Clicking on the JIRA icon allows you to populate the story with the description and links it to the associated Epic in JIRA.
The requirements page in Confluence is handy for giving all interested parties a good understanding of what this feature is supposed to do. We’ve found that keeping all requirements information in the JIRA stories only wasn’t conducive to getting a big picture view of what it was we were trying to accomplish. Being able to see the requirements page put to rest a lot of concerns our clients had about running a project in an Agile fashion. We also use the JIRA link macro to show a dynamic list of all stories associated with the epic. The status of the stories in the list is automatically updated as they change in JIRA.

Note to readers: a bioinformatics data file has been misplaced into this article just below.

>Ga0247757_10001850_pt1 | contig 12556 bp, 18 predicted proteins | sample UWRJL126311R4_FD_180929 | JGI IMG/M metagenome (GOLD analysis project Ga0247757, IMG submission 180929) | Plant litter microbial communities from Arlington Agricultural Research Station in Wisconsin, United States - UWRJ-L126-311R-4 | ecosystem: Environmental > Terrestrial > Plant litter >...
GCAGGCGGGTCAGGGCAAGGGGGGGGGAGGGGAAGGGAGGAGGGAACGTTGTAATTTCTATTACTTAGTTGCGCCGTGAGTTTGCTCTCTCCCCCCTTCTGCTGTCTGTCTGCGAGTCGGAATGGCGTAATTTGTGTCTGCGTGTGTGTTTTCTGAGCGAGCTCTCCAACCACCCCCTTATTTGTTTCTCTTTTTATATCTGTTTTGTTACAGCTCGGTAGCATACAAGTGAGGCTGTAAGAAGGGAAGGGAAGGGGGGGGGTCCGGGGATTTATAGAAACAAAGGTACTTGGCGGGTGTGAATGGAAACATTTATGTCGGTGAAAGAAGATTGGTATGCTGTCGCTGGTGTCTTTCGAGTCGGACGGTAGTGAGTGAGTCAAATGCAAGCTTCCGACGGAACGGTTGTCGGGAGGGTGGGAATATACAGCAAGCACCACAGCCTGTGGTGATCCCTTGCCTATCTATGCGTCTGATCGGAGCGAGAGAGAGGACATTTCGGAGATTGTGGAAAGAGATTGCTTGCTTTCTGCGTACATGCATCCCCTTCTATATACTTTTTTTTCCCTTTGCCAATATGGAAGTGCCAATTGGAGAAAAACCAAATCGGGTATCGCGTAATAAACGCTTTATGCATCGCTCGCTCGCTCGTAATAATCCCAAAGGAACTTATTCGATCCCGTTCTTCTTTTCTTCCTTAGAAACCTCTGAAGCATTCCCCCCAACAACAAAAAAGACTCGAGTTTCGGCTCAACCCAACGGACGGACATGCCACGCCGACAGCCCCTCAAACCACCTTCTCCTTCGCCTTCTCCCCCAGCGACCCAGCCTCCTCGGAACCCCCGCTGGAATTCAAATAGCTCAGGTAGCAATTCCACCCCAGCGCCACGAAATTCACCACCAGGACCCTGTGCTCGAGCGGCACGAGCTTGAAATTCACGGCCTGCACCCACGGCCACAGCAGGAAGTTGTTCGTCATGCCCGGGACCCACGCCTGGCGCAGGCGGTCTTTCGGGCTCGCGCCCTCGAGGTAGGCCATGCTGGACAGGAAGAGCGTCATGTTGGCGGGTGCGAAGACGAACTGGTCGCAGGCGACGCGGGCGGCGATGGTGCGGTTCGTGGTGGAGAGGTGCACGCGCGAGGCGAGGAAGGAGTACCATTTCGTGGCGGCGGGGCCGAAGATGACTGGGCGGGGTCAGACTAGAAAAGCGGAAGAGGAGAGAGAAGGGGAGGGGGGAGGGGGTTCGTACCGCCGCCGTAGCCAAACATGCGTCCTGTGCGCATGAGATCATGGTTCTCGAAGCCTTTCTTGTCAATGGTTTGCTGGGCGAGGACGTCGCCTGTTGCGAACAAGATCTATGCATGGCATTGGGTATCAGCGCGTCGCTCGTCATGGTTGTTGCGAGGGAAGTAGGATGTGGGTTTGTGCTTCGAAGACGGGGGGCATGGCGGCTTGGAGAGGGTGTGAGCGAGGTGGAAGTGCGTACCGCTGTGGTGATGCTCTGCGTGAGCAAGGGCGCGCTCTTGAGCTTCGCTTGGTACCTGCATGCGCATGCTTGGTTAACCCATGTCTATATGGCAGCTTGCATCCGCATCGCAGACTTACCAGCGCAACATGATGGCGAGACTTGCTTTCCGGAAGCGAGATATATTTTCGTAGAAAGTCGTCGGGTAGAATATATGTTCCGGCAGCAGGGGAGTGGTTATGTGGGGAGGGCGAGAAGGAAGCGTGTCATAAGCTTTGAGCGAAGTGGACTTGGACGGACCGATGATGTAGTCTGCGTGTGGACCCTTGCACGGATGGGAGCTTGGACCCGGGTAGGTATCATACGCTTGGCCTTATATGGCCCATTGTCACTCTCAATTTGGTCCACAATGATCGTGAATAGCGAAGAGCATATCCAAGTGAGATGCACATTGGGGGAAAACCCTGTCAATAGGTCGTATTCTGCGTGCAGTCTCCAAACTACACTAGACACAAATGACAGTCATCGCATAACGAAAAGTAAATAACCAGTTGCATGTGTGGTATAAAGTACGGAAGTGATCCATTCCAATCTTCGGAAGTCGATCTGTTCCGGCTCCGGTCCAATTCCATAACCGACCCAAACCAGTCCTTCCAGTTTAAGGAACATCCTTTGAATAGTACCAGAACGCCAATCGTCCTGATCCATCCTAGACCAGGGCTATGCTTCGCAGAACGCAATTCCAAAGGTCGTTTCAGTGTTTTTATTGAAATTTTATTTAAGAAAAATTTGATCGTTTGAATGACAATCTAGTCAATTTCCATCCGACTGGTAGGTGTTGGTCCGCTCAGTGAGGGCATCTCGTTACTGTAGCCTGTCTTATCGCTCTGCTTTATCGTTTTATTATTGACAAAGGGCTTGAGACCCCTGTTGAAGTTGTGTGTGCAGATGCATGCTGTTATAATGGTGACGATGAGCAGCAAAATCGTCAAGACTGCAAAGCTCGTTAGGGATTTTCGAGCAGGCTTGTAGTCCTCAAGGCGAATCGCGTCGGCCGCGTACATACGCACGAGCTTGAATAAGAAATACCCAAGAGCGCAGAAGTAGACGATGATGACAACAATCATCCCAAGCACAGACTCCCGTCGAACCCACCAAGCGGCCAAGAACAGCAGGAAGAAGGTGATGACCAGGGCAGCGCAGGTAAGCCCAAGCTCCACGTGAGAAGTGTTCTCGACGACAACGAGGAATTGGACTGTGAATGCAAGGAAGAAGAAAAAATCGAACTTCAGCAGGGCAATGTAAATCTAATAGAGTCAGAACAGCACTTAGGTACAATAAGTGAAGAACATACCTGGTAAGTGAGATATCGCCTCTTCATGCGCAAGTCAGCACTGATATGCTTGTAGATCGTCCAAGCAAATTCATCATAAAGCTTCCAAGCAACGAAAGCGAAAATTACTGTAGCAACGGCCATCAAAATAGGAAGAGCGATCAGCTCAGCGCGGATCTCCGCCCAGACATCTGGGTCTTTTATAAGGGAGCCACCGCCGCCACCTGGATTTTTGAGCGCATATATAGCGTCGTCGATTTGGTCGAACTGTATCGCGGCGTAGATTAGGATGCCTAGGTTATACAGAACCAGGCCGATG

Integration from JIRA to Confluence
JIRA displays a link to the Epic’s requirements page in convenient locations, when viewing the Epic overview and in JIRA Agile’s planning mode. It’s simple for a JIRA user to click on these links to find out more about the feature, rather than having to click through a bunch of stories to find out the big picture.
And in planning view mode in JIRA Agile:
Requirements don’t go away when you manage projects with Agile, but the way you gather them changes. Up front requirements gathering a la Waterfall is replaced by just-in-time requirements gathering, saving you a lot of time by not writing requirements for work scheduled in the future that will only be out of date as the project evolves. Confluence and JIRA are good tools for keeping requirements gathering flexible, easy, and collaborative.